The Upright Bass Site - We don't call it a double bass ;-)

A Bass By Any Name Is Not … Quite Agreed Upon

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I remember reading Gary Karr’s Article in Double-Bassist that was about the unresolved disagreement about what our type of bass is called. For those of you that aren’t familiar with the orchestral genre of bass, Gary Karr is a virtuoso solo bassist. His story and solo bass in the orchestral genre can’t be covered easily in a few sentences, so suffice to say that a certain segment of bassist jaws drop at what he can play on a bass. This article was written about 10 years ago and now that the upright bass has reemerged in popularity, it looks like things have sorted themselves out.

Let’s recall the names:

double-bass
upright bass
double bass (with no dash)
string bass
bass violin
bass viol
standup bass
Contra Bass

Talk about subjective subjects, it’s one that I’ve struggled with when people ask me what “the thing” that I play is. Of course, I just call it a bass, but if people ask me to elaborate my answer might depend on what day of the week it was. In other words, it depended on what type of music I was playing at that time:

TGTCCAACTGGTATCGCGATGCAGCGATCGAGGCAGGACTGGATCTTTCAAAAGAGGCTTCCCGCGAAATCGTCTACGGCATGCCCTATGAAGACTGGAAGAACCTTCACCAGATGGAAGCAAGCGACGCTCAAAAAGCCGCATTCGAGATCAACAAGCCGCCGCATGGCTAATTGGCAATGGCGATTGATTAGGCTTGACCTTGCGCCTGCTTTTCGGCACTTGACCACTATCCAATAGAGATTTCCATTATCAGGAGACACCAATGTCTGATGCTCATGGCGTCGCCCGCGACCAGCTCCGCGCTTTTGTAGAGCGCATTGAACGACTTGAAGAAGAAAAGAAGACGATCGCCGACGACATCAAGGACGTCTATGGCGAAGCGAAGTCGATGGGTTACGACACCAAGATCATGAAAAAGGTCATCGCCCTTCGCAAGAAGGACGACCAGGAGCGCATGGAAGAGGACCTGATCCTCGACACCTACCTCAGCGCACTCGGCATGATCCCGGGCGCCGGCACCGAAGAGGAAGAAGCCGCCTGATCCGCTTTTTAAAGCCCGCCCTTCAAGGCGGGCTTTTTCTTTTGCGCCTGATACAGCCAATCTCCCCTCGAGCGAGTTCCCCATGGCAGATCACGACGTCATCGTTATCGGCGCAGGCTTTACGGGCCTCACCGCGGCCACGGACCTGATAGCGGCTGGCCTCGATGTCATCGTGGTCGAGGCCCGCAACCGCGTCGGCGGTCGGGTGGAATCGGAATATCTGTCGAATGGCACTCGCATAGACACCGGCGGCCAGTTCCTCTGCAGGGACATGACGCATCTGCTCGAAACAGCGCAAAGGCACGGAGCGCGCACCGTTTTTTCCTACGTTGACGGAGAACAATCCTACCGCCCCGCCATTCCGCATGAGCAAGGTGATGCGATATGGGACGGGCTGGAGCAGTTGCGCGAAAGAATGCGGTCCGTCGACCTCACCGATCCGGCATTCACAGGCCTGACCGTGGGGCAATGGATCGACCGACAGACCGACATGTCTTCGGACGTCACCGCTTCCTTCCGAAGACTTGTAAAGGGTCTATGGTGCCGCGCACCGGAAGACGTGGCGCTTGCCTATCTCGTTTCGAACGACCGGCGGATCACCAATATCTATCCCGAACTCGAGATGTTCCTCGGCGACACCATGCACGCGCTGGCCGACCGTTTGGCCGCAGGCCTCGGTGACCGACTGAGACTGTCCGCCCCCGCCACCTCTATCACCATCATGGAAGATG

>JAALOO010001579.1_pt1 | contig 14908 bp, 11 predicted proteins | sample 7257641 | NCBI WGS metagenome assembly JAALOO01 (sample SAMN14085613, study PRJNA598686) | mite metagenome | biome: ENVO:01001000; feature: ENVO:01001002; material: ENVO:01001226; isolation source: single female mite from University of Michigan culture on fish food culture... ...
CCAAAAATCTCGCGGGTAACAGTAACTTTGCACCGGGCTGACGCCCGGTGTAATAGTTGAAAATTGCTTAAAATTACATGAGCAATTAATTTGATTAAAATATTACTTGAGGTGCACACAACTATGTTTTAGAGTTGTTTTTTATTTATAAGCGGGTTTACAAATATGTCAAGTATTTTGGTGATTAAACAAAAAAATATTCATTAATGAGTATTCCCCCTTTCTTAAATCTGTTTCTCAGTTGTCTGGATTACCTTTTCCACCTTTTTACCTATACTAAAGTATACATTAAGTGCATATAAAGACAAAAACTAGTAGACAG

Double-bass (orchestral)

Upright bass (For anything else)

The term “upright” used to sound goofy to me and I preferred “string bass” over it, but I’m just relieved that there are less names to deal with. It seemed as if since we couldn’t agree on a name, the music merchants industry worked it out for us. Marketing people need one name for a product as do the Web designers. I saw a pivot point when there were links on music store websites and tags on instruments labeled “upright bass”. If an Upright Bass is what I play, so be it. Now the name has finally grown on me.

However, it seems that there are still those two names left on the list. Orchestral people call it Double-bass, which has been written on orchestral scores for centuries, because in early music, basses played cello parts and doubled it since it plays an octave below what is notated. For everyone else, that name makes no sense since functionally we rarely double anything except maybe on a few notable tunes for a few bars. Even anything past the baroque period has independent bass parts, so we deviated from that. It never sounded right to me calling it a double bass in a jazz or miscellaneous setting.

With a large majority bassists (including people who play bass guitar) calling it an upright, maybe at some point in the future I’ll have to get used to the term Upright Bass even in an orchestra. For now I liken it to Fiddle vs Violin; what genre it’s in determines what it’s call. Life is easier just calling it a bass.

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